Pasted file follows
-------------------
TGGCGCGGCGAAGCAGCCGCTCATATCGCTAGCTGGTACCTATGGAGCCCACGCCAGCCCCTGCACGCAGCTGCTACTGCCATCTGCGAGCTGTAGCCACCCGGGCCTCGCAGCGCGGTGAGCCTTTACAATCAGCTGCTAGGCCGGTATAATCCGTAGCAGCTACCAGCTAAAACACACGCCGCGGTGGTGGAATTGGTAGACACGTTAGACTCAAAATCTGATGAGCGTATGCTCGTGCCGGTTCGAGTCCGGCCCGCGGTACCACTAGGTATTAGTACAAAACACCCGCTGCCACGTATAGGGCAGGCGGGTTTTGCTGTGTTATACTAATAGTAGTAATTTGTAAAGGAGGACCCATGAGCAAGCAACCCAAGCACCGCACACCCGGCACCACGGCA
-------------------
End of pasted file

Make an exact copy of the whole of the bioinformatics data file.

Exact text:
TGGCGCGGCGAAGCAGCCGCTCATATCGCTAGCTGGTACCTATGGAGCCCACGCCAGCCCCTGCACGCAGCTGCTACTGCCATCTGCGAGCTGTAGCCACCCGGGCCTCGCAGCGCGGTGAGCCTTTACAATCAGCTGCTAGGCCGGTATAATCCGTAGCAGCTACCAGCTAAAACACACGCCGCGGTGGTGGAATTGGTAGACACGTTAGACTCAAAATCTGATGAGCGTATGCTCGTGCCGGTTCGAGTCCGGCCCGCGGTACCACTAGGTATTAGTACAAAACACCCGCTGCCACGTATAGGGCAGGCGGGTTTTGCTGTGTTATACTAATAGTAGTAATTTGTAAAGGAGGACCCATGAGCAAGCAACCCAAGCACCGCACACCCGGCACCACGGCA